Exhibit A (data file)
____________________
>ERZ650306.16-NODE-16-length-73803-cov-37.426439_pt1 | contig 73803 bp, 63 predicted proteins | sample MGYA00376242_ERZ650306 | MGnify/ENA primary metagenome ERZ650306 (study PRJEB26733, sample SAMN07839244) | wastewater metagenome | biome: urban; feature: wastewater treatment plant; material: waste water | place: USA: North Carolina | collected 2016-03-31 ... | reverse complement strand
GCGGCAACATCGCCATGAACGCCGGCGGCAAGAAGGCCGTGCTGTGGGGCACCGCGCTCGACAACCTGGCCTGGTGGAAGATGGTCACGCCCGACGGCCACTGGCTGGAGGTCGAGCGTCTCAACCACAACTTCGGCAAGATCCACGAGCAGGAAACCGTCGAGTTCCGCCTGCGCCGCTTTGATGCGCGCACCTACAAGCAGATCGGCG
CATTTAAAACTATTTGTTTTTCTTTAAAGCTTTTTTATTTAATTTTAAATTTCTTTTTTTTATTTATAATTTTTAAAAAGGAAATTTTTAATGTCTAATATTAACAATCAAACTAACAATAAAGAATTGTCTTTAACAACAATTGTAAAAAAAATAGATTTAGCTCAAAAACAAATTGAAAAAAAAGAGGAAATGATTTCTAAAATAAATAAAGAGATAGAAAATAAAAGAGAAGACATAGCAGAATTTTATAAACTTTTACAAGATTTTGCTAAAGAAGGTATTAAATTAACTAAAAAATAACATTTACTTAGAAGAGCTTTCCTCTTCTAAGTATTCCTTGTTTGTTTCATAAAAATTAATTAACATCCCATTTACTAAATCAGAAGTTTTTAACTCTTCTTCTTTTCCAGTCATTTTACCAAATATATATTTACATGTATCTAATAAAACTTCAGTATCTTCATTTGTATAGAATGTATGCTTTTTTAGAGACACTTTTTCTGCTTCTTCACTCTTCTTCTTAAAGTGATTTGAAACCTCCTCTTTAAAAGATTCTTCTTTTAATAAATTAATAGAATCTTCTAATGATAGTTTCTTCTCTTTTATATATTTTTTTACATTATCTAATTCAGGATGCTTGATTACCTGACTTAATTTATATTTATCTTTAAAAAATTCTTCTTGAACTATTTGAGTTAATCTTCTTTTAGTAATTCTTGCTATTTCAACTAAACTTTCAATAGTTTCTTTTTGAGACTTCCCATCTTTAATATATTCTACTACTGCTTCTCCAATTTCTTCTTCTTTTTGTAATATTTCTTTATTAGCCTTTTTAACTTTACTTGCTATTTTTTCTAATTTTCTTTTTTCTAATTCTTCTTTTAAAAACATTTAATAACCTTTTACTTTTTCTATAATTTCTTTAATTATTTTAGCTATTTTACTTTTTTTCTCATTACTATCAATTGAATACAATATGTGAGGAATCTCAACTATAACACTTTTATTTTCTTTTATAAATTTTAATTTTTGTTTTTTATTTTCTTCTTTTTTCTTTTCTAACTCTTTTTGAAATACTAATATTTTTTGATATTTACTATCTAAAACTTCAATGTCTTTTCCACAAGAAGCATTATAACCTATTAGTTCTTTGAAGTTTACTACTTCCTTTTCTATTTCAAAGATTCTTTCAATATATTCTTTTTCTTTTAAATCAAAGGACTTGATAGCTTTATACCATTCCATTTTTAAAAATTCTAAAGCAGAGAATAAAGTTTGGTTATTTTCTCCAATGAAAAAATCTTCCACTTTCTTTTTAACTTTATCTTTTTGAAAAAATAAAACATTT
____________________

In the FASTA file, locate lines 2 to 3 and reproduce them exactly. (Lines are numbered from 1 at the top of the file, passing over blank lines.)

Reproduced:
GCGGCAACATCGCCATGAACGCCGGCGGCAAGAAGGCCGTGCTGTGGGGCACCGCGCTCGACAACCTGGCCTGGTGGAAGATGGTCACGCCCGACGGCCACTGGCTGGAGGTCGAGCGTCTCAACCACAACTTCGGCAAGATCCACGAGCAGGAAACCGTCGAGTTCCGCCTGCGCCGCTTTGATGCGCGCACCTACAAGCAGATCGGCG
CATTTAAAACTATTTGTTTTTCTTTAAAGCTTTTTTATTTAATTTTAAATTTCTTTTTTTTATTTATAATTTTTAAAAAGGAAATTTTTAATGTCTAATATTAACAATCAAACTAACAATAAAGAATTGTCTTTAACAACAATTGTAAAAAAAATAGATTTAGCTCAAAAACAAATTGAAAAAAAAGAGGAAATGATTTCTAAAATAAATAAAGAGATAGAAAATAAAAGAGAAGACATAGCAGAATTTTATAAACTTTTACAAGATTTTGCTAAAGAAGGTATTAAATTAACTAAAAAATAACATTTACTTAGAAGAGCTTTCCTCTTCTAAGTATTCCTTGTTTGTTTCATAAAAATTAATTAACATCCCATTTACTAAATCAGAAGTTTTTAACTCTTCTTCTTTTCCAGTCATTTTACCAAATATATATTTACATGTATCTAATAAAACTTCAGTATCTTCATTTGTATAGAATGTATGCTTTTTTAGAGACACTTTTTCTGCTTCTTCACTCTTCTTCTTAAAGTGATTTGAAACCTCCTCTTTAAAAGATTCTTCTTTTAATAAATTAATAGAATCTTCTAATGATAGTTTCTTCTCTTTTATATATTTTTTTACATTATCTAATTCAGGATGCTTGATTACCTGACTTAATTTATATTTATCTTTAAAAAATTCTTCTTGAACTATTTGAGTTAATCTTCTTTTAGTAATTCTTGCTATTTCAACTAAACTTTCAATAGTTTCTTTTTGAGACTTCCCATCTTTAATATATTCTACTACTGCTTCTCCAATTTCTTCTTCTTTTTGTAATATTTCTTTATTAGCCTTTTTAACTTTACTTGCTATTTTTTCTAATTTTCTTTTTTCTAATTCTTCTTTTAAAAACATTTAATAACCTTTTACTTTTTCTATAATTTCTTTAATTATTTTAGCTATTTTACTTTTTTTCTCATTACTATCAATTGAATACAATATGTGAGGAATCTCAACTATAACACTTTTATTTTCTTTTATAAATTTTAATTTTTGTTTTTTATTTTCTTCTTTTTTCTTTTCTAACTCTTTTTGAAATACTAATATTTTTTGATATTTACTATCTAAAACTTCAATGTCTTTTCCACAAGAAGCATTATAACCTATTAGTTCTTTGAAGTTTACTACTTCCTTTTCTATTTCAAAGATTCTTTCAATATATTCTTTTTCTTTTAAATCAAAGGACTTGATAGCTTTATACCATTCCATTTTTAAAAATTCTAAAGCAGAGAATAAAGTTTGGTTATTTTCTCCAATGAAAAAATCTTCCACTTTCTTTTTAACTTTATCTTTTTGAAAAAATAAAACATTT